35. He which feareth God, and doth righteousness. In these two members is comprehended the integrity of all the whole life. For the fear of God is nothing else but godliness and religion; and righteousness is that equity which men use among themselves, taking heed lest they hurt any man, and studying to do good to all men. As the law of God consisteth upon [of] these two parts, (which is the rule of good life) so no man shall prove himself to God but he which shall refer and direct all his actions to this end, neither shall there be any sound thing in all offices, [duties,] unless the whole life be grounded in the fear of God. But it seemeth that this place doth attribute the cause of salvation unto the merits of works. For if works purchase favor for us with God, they do also win life for us which is placed in the love of God towards us. Some do also catch at the word righteousness, that they may prove that we are not justified freely by faith, but by works. But this latter thing is too frivolous. For I have already showed that it is not taken for the perfect and whole observing of the law, but is restrained unto the second table and the offices of love. Therefore it is not the universal righteousness whereby a man is judged just before God, but that honesty and innocency which respecteth men, when as that is given to every man which is his.
Therefore the question remaineth as yet, whether works win the favor of God for us? which that we may answer, we must first note that there is a double respect of God in loving men. For seeing we be born the children of wrath, (Eph 2:3,) God shall be so far from finding any thing in us which is worthy of his love, that all our whole nature causeth him rather to hate us; in which respect, Paul saith that all men are enemies to him until they be reconciled by Christ, (Ro 5:10.) Therefore the first accepting of God, whereby he receiveth us into favor, is altogether free; for there can as yet no respect of works be had, seeing all things are corrupt and wicked, and taste of [bespeak] their beginning. Now, whom God hath adopted to be his children, them doth he also regenerate by his Spirit, and reform in them his image: whence riseth that second respect. For God doth not find man bare and naked then, and void of all grace, but he knoweth his own work in him, yea, himself. Therefore, God accepteth the faithful, because they live godly and justly. And we do not deny that God accepteth the good works of the saints; but this is another question, whether man prevent the grace of God with his merits or no, and insinuate himself into his love, or whether he be beloved at the beginning, freely and without respect of works, forasmuch as he is worthy of nothing else but of hatred. Furthermore, forasmuch as man, left to his own nature, can bring nothing but matter of hatred, he must needs confess that he is truly beloved; whereupon, it followeth that God is to himself the cause that he loveth us, and that he is provoked [actuated] with his own mercy, and not with our merits. Secondly, we must note, that although the faithful please God after regeneration with good works, and their respects of works, yet that is not done with the merit of works. For the cleanliness of works is never so exact that they can please God without pardon; yea, forasmuch as they have always some corruption mixed with them, they are worthy to be refused. Therefore, the worthiness of the works doth not cause them to be had in estimation, but faith, which borroweth that of Christ which is wanting in works.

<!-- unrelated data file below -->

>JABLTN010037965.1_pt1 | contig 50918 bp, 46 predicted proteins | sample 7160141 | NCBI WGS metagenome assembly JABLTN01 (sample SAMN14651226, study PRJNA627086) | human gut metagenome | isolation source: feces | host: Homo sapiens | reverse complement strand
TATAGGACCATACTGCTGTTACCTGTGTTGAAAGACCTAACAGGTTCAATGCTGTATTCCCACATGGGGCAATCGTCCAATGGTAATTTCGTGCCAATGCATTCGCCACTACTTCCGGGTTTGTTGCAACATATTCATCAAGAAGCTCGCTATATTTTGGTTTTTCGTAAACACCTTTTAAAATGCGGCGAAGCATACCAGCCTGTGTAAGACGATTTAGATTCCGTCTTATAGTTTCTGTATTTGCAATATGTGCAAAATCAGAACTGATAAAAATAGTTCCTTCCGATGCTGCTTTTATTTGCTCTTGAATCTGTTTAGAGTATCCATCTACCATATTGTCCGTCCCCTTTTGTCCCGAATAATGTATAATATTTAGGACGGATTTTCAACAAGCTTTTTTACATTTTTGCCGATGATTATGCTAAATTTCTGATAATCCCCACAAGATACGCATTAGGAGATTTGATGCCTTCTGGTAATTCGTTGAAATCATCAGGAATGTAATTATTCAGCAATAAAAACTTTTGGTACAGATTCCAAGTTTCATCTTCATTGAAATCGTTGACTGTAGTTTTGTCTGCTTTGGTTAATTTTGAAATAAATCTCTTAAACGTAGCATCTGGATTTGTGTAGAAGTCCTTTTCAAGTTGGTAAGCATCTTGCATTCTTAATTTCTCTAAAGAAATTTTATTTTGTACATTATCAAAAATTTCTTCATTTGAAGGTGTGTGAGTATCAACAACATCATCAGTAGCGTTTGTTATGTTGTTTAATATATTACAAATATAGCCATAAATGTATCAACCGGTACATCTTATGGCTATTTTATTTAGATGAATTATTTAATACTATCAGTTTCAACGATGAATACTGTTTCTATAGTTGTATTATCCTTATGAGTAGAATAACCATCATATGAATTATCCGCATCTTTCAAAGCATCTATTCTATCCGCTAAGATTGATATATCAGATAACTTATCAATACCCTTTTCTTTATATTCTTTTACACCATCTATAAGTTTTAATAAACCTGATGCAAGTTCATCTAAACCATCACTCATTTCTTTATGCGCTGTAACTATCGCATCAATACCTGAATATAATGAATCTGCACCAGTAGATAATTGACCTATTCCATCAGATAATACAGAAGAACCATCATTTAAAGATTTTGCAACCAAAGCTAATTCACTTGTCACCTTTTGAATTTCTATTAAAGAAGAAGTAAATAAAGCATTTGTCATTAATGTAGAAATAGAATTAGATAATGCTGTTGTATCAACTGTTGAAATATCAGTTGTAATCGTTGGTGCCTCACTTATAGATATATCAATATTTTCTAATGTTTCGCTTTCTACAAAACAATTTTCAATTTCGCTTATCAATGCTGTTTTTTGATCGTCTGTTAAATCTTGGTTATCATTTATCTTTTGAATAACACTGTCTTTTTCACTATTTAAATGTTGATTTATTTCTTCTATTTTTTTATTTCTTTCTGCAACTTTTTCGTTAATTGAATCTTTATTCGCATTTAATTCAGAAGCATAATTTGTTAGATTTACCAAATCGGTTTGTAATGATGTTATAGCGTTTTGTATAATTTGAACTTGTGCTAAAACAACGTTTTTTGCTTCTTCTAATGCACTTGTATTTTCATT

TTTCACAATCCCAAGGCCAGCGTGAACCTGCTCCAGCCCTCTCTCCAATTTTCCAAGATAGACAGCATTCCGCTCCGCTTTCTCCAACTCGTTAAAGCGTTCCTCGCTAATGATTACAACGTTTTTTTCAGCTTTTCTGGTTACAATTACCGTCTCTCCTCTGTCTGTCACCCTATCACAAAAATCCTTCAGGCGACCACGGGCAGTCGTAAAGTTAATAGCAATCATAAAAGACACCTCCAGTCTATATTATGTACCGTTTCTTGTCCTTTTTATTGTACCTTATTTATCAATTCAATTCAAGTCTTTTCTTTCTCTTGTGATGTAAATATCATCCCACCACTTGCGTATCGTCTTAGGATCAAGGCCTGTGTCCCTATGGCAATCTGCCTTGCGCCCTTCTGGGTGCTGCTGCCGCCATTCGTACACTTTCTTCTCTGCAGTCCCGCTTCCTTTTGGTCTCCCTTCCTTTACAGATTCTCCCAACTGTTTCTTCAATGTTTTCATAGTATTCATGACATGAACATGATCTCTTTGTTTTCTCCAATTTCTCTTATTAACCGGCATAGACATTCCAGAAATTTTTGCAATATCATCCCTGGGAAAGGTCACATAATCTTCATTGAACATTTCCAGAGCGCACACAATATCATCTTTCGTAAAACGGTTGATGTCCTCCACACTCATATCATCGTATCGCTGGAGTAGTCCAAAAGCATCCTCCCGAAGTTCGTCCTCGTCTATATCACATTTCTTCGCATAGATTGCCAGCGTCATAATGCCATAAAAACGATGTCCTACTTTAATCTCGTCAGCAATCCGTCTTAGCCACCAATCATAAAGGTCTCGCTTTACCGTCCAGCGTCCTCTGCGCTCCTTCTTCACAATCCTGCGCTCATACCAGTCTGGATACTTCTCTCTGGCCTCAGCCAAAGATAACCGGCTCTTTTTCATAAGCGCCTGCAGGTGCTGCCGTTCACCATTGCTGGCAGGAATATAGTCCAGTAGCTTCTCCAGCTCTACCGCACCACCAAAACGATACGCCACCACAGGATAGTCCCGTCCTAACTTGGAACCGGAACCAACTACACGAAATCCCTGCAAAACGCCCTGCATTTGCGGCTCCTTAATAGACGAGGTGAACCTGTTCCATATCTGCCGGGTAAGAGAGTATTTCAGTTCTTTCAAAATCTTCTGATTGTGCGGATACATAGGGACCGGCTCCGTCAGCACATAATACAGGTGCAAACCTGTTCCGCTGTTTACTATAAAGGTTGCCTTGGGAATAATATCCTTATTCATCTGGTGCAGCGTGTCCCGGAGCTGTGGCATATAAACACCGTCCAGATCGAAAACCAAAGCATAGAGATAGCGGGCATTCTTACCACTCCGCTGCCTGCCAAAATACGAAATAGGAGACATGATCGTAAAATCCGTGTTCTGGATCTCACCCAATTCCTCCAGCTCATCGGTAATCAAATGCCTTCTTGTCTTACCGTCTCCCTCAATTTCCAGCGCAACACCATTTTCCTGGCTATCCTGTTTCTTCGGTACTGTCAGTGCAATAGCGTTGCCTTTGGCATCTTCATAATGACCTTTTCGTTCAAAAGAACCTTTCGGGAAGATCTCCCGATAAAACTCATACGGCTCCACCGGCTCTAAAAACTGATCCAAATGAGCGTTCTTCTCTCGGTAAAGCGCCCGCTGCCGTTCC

36. Concerning the matter. Because the Greek text is abrupt, some think that the accusative case is put instead of the nominative; and that the sense is this, This is the word which God hath sent unto the children of Israel. Other some refer it unto the word ye know, which followeth afterward; and they think that there was another word added to make the sentence more pleasant. For Luke putteth λογον in the former place, and afterward ρημα. But forasmuch as it is common and familiar amongst the Grecians to understand 701 the prepositions; this sense, which I have set down, seemeth to me more agreeable, though, if the harshness of the speech can be any better mitigated, I will willingly yield. Therefore I take this member to be a preface, which appertaineth unto this worthy work of God, which he showed amongst the children of Israel, preaching peace by Christ. That done, there is added a narration. At length, in the conclusion of his speech, Peter showeth to what end Christ was sent into the world. Furthermore, he beginneth with this commemoration not without cause, That God sent his word unto the children of Israel. And speech is put for thing in the Hebrew phrase. The eternal covenant which God had made with that people was at that time famous. There was nothing more commonly known among the Jews than that there was a Redeemer promised in times past to the fathers, who should restore things which were decayed unto a flourishing and blessed estate. This did those also know who were familiarly conversant with the Jews. Therefore, to the end Peter may purchase greater credit, he saith that he will speak of no new or unknown thing, but of the restoring of the Church, which did depend upon the eternal covenant of God, and which was now manifestly showed, and almost in every man’s mouth.